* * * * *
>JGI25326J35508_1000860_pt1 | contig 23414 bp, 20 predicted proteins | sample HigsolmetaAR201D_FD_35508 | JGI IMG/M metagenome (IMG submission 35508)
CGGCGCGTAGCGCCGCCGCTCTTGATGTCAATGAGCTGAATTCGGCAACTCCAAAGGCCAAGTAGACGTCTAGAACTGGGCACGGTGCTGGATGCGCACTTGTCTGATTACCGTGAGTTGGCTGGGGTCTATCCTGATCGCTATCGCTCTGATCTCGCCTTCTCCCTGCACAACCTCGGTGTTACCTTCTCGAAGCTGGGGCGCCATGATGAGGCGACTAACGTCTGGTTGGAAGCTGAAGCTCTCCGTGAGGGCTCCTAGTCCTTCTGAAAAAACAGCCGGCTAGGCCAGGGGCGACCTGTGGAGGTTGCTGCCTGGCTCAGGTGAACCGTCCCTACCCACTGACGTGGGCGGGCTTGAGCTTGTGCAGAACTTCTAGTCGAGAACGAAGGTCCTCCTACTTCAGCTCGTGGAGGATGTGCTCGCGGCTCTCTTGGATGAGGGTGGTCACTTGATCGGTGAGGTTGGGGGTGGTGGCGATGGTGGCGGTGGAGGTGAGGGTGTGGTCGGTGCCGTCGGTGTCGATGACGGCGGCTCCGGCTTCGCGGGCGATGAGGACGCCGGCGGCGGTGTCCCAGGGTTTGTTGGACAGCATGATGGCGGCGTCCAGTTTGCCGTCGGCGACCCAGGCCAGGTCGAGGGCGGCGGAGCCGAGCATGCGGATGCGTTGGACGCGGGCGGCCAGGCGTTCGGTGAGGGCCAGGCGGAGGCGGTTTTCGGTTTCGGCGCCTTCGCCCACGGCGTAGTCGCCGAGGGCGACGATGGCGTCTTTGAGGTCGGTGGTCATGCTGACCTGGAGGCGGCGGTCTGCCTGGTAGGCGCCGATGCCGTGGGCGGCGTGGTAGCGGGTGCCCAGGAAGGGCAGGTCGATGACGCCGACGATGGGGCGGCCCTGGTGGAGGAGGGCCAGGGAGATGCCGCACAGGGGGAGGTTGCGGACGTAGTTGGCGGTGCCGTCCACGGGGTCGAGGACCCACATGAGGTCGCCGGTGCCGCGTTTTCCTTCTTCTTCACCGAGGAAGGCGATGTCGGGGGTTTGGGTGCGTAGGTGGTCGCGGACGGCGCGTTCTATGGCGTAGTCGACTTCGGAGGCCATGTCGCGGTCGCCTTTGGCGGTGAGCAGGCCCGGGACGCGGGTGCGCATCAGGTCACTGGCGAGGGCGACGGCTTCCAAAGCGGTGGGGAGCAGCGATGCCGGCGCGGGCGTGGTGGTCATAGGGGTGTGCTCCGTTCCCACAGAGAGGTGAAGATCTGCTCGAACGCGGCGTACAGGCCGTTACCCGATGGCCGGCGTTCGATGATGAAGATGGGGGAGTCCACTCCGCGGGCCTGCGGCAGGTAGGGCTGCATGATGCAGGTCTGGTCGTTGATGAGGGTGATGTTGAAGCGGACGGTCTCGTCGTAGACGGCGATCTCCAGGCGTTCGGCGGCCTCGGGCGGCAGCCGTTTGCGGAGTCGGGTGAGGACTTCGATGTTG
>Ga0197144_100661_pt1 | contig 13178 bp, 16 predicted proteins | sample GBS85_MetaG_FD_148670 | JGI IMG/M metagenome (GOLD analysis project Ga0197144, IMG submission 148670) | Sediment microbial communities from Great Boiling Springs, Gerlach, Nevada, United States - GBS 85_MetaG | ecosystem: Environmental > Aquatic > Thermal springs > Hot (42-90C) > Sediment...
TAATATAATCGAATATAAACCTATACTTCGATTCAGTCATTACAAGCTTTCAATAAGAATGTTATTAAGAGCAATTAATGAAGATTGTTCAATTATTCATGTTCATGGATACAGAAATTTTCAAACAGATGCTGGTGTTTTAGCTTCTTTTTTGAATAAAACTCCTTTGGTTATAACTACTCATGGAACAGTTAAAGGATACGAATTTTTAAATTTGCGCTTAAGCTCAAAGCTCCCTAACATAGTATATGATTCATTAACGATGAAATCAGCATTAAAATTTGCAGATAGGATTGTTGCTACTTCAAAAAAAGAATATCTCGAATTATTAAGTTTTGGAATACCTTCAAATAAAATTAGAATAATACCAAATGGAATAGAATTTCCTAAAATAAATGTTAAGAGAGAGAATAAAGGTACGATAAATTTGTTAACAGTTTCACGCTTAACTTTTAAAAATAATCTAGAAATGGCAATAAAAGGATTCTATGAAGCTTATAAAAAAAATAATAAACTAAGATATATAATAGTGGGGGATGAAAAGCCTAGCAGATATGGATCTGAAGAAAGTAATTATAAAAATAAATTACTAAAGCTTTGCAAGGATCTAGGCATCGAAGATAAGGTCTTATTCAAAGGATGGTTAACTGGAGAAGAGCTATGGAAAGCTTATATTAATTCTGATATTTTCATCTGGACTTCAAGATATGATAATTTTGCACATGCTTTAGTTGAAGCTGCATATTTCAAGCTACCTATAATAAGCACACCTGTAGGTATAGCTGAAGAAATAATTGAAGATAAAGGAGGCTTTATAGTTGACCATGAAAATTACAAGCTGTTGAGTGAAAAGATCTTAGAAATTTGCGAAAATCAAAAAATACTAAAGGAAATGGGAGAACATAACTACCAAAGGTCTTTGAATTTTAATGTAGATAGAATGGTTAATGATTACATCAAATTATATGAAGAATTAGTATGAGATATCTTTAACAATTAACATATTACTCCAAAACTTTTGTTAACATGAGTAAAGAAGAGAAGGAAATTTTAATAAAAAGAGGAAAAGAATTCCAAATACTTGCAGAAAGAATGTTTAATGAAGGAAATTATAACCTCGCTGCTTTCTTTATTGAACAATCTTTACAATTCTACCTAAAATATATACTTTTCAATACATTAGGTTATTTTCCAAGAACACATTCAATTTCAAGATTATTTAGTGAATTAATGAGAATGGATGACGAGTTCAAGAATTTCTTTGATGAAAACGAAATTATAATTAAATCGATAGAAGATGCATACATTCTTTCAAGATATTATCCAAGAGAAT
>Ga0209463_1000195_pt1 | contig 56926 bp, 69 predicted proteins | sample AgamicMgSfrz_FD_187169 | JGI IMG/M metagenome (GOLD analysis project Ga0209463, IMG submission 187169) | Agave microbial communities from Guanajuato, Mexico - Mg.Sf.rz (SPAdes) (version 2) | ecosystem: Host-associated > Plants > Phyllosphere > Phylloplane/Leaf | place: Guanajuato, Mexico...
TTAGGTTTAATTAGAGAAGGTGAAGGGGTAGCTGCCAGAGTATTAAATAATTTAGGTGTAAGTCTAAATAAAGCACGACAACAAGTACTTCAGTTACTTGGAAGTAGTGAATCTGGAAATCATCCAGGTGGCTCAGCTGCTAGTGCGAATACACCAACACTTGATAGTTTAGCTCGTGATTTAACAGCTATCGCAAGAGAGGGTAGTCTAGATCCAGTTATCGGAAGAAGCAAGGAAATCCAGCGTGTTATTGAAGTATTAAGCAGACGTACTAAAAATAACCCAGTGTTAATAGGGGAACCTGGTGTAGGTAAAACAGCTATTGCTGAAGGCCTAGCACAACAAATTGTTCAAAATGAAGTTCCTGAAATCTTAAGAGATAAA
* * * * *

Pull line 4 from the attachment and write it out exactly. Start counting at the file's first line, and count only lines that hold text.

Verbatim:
TAATATAATCGAATATAAACCTATACTTCGATTCAGTCATTACAAGCTTTCAATAAGAATGTTATTAAGAGCAATTAATGAAGATTGTTCAATTATTCATGTTCATGGATACAGAAATTTTCAAACAGATGCTGGTGTTTTAGCTTCTTTTTTGAATAAAACTCCTTTGGTTATAACTACTCATGGAACAGTTAAAGGATACGAATTTTTAAATTTGCGCTTAAGCTCAAAGCTCCCTAACATAGTATATGATTCATTAACGATGAAATCAGCATTAAAATTTGCAGATAGGATTGTTGCTACTTCAAAAAAAGAATATCTCGAATTATTAAGTTTTGGAATACCTTCAAATAAAATTAGAATAATACCAAATGGAATAGAATTTCCTAAAATAAATGTTAAGAGAGAGAATAAAGGTACGATAAATTTGTTAACAGTTTCACGCTTAACTTTTAAAAATAATCTAGAAATGGCAATAAAAGGATTCTATGAAGCTTATAAAAAAAATAATAAACTAAGATATATAATAGTGGGGGATGAAAAGCCTAGCAGATATGGATCTGAAGAAAGTAATTATAAAAATAAATTACTAAAGCTTTGCAAGGATCTAGGCATCGAAGATAAGGTCTTATTCAAAGGATGGTTAACTGGAGAAGAGCTATGGAAAGCTTATATTAATTCTGATATTTTCATCTGGACTTCAAGATATGATAATTTTGCACATGCTTTAGTTGAAGCTGCATATTTCAAGCTACCTATAATAAGCACACCTGTAGGTATAGCTGAAGAAATAATTGAAGATAAAGGAGGCTTTATAGTTGACCATGAAAATTACAAGCTGTTGAGTGAAAAGATCTTAGAAATTTGCGAAAATCAAAAAATACTAAAGGAAATGGGAGAACATAACTACCAAAGGTCTTTGAATTTTAATGTAGATAGAATGGTTAATGATTACATCAAATTATATGAAGAATTAGTATGAGATATCTTTAACAATTAACATATTACTCCAAAACTTTTGTTAACATGAGTAAAGAAGAGAAGGAAATTTTAATAAAAAGAGGAAAAGAATTCCAAATACTTGCAGAAAGAATGTTTAATGAAGGAAATTATAACCTCGCTGCTTTCTTTATTGAACAATCTTTACAATTCTACCTAAAATATATACTTTTCAATACATTAGGTTATTTTCCAAGAACACATTCAATTTCAAGATTATTTAGTGAATTAATGAGAATGGATGACGAGTTCAAGAATTTCTTTGATGAAAACGAAATTATAATTAAATCGATAGAAGATGCATACATTCTTTCAAGATATTATCCAAGAGAAT